Zonnie Tsosie, Navajo Handwoven Rug, Yei’, Wool, Circa 1980s, 29” x 27”

Zonnie Tsosie, Navajo Handwoven Rug, Yei’, Wool, Circa 1980s, 29” x 27”
Zonnie Tsosie, Navajo Handwoven Rug, Yei’, Wool, Circa 1980s, 29” x 27”
Zonnie Tsosie, Navajo Handwoven Rug, Yei’, Wool, Circa 1980s, 29” x 27”

Zonnie Tsosie, Navajo Handwoven Rug, Yei’, Wool, Circa 1980s, 29” x 27”

It is generally acknowledged that the earliest commercial Yei rugs appeared around the turn of the century near Farmington, NM. Englishman Dick Simpson, founder of the Gallegos Canyon Trading Post in 1896, was the first to showcase a large, single figure Yei rug. In fact, it was his Navajo wife Ya-na-pah and her older sister Gle-nup-pah, who are credited with weaving some of the finest early Yei rugs. Despite the Navajo prohibition of putting sacred figures into a permanent medium (sandpaintings are always destroyed after a healing ceremony), the commercial success of these Gallegos “blankets” may have encouraged other weavers to imitate them. “Blankets with a central figure…probably began to appear as early as 1910.” (Valette:1997)In the early 1900’s, respected medicine man and weaver, Hosteen Klah, with the support of Boston socialite, Mary Wheelwright, and trading post owner, Franc Newcomb, broke through all boundaries by weaving both Yei and sacred sandpainting designs. In 1911 Klah is said to have woven “…a set of Yeibichai dancers, which he sold to Mr. Ed Davies for several sheep.” (Newcomb:1964) In a photograph of the Newcomb Trading Post booth at the 1914 Shiprock Fair, a large Yei rug hangs alongside a Whirling Log sandpainting textile. (Newcomb:1966) Both were probably woven by Klah.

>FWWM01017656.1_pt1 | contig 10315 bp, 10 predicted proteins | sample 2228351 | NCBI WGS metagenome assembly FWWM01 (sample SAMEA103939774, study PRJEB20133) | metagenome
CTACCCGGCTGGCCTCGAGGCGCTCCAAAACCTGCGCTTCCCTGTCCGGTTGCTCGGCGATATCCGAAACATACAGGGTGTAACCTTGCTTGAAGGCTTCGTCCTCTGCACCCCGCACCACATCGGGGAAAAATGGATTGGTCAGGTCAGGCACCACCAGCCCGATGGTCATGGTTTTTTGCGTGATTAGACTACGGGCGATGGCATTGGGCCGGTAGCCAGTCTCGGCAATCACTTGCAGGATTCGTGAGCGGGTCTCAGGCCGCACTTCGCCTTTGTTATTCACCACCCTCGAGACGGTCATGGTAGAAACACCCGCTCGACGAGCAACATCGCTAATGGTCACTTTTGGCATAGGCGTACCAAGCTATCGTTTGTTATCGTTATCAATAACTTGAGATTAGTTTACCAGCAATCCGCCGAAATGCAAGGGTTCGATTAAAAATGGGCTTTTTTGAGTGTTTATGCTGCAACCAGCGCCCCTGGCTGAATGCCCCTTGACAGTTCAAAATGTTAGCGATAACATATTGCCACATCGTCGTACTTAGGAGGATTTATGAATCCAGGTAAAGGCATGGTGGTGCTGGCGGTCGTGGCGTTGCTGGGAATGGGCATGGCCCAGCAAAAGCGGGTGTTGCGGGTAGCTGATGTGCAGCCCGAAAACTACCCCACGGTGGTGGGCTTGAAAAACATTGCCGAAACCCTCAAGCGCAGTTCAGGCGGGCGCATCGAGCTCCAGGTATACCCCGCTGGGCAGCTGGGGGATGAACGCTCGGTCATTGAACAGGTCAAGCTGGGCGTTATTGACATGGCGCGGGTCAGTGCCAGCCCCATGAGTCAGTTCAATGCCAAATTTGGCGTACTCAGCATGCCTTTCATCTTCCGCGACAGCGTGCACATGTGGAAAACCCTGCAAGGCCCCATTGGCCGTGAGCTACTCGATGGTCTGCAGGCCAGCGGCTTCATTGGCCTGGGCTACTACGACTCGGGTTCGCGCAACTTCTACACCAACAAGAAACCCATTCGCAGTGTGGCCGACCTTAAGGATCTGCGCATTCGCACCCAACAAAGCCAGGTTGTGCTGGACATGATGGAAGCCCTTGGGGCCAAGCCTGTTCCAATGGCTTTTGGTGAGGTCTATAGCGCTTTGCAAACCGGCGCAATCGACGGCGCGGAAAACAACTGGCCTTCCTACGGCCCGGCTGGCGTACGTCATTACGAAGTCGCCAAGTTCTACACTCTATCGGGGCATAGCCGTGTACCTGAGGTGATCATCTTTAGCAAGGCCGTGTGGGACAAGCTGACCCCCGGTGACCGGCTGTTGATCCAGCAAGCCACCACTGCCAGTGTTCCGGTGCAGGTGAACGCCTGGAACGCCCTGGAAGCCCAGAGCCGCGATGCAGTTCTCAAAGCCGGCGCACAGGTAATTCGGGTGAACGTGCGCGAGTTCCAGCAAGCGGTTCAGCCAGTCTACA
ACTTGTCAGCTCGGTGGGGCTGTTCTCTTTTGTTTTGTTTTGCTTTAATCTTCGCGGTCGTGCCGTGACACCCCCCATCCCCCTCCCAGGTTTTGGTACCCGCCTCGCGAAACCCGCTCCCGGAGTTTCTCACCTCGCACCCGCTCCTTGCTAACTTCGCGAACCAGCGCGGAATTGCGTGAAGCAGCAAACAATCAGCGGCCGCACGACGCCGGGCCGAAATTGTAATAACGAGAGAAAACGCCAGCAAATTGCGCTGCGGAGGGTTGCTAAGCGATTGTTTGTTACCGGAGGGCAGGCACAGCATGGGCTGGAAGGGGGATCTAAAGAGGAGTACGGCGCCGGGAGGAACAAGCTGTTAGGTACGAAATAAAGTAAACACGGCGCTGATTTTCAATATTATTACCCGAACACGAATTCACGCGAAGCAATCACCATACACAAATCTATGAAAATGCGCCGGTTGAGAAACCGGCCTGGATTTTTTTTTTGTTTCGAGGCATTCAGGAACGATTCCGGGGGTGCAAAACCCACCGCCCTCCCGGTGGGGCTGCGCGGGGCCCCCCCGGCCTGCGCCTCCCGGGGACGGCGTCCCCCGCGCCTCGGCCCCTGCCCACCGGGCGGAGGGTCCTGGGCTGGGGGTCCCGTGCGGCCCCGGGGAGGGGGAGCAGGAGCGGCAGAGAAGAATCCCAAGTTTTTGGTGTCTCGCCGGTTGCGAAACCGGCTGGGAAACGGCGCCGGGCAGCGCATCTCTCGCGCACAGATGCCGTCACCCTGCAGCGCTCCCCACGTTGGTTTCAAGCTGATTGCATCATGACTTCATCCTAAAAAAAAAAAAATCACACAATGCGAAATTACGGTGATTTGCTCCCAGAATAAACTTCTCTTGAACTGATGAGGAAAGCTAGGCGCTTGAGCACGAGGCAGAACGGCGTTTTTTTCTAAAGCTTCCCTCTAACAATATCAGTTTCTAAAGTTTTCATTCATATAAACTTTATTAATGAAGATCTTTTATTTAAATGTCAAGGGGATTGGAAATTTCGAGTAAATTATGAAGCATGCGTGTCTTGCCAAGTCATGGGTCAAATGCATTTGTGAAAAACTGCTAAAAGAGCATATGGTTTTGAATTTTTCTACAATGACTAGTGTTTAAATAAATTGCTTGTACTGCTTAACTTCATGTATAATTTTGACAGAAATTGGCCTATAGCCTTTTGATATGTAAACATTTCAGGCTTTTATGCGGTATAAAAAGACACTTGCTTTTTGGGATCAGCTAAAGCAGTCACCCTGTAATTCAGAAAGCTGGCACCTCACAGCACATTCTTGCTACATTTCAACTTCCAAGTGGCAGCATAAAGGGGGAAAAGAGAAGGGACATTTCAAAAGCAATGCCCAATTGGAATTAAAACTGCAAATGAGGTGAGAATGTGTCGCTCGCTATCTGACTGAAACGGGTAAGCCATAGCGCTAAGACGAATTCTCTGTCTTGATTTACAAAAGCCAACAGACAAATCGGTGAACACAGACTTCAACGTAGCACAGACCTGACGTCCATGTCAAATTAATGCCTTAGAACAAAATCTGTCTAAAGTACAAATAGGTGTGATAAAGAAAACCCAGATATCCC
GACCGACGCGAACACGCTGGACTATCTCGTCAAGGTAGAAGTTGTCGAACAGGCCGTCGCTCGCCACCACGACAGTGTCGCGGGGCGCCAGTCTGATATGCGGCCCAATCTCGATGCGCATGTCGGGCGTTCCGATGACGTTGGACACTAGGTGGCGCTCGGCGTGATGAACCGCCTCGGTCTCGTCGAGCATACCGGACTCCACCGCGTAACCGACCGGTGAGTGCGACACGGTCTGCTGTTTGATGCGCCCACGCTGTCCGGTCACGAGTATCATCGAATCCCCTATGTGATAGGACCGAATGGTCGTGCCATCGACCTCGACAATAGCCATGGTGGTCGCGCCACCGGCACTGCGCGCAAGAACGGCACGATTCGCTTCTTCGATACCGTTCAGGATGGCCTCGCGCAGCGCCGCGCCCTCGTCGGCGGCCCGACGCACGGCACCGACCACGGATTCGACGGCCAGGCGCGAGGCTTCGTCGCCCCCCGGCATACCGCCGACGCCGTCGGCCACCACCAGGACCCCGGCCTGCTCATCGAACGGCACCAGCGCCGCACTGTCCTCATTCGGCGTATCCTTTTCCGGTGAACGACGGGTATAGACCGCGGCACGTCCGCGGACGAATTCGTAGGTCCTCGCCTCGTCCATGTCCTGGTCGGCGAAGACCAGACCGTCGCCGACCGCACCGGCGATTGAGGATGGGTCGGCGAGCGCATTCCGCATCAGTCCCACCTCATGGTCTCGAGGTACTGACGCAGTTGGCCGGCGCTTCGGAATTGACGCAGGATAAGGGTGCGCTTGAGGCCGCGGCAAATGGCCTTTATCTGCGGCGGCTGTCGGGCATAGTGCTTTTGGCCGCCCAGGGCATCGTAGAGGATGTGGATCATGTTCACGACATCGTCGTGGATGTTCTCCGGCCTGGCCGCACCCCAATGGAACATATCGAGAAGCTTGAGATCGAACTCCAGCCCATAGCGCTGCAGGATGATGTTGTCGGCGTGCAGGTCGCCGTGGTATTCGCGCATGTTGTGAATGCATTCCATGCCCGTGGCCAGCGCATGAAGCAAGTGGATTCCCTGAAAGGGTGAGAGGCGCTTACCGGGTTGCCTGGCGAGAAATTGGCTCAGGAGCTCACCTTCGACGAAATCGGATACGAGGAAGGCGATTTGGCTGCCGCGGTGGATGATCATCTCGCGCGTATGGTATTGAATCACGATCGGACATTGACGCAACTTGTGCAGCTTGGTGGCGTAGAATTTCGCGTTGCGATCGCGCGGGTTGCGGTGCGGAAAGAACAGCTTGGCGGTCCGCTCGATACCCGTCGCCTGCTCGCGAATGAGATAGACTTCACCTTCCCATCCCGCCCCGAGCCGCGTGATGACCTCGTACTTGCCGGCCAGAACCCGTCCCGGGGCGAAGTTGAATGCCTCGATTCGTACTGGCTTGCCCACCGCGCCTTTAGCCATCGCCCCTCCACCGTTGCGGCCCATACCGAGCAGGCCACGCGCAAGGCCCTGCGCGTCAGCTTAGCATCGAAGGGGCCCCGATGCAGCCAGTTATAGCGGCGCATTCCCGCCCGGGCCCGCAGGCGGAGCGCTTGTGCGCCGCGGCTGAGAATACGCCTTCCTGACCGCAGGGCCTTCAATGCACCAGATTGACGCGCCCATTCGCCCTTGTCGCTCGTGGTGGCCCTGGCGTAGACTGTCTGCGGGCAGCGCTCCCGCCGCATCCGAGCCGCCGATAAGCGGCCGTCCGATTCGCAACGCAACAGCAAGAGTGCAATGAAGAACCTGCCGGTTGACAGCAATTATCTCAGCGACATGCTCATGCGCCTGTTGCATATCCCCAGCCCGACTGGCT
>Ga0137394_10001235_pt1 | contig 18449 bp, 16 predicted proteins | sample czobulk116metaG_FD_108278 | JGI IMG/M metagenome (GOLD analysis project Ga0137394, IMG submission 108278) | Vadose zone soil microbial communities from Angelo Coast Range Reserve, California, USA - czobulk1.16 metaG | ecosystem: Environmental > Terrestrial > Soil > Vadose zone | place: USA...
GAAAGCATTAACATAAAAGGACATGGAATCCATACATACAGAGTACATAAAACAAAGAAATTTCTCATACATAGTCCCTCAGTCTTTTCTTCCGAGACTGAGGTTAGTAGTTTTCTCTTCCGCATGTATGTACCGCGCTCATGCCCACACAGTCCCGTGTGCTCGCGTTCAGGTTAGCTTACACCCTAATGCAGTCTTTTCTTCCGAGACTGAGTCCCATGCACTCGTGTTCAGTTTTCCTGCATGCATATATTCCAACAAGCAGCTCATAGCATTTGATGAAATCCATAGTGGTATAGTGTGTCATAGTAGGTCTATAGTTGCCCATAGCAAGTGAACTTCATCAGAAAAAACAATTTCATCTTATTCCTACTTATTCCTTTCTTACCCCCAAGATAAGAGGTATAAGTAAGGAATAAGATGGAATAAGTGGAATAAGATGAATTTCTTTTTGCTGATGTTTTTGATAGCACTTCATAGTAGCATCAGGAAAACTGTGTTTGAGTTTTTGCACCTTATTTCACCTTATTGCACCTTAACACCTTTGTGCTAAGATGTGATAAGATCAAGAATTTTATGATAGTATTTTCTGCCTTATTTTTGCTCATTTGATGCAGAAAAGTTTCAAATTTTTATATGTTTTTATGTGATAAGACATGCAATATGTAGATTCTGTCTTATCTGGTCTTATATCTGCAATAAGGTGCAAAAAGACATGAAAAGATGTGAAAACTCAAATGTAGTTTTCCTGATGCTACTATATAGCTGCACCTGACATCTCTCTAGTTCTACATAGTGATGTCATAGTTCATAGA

Yet it wasn’t until 1917, when Will Evans purchased the Shiprock Trading Company that Yei and Yeibichai rugs were promoted, encouraged and popularized. During Evans’ fifty year relationship with the Navajo, he became completely absorbed and enamored with Navajo culture and spiritual beliefs. “Their language, customs and ceremonies became the study of his life.” From his earliest encounter with a healing ceremony, Will Evans was hooked.

PRODUCT DETAILS
Artist:
Tsosie, Zonnie
General Height:
29
Width:
27
Rug Dye Type:
Aniline Dye (commercial wool)
Rug Handspun:
No
Rug Material:
Wool
Rug Navajo Pattern:
Yei
Rug Pattern:
geometric-pattern
Rug Size:
2-footx3-foot
Rug Time Period:
Modern (Post 1950)
Signed:
Unsigned
Tribe:
Navajo
Regular price
$920
Sale price
$920
Unit price
per 
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Zonnie Tsosie, Navajo Handwoven Rug, Yei’, Wool, Circa 1980s, 29” x 27”
(Advertised Price:
Regular price
$920
Sale price
$920
Unit price
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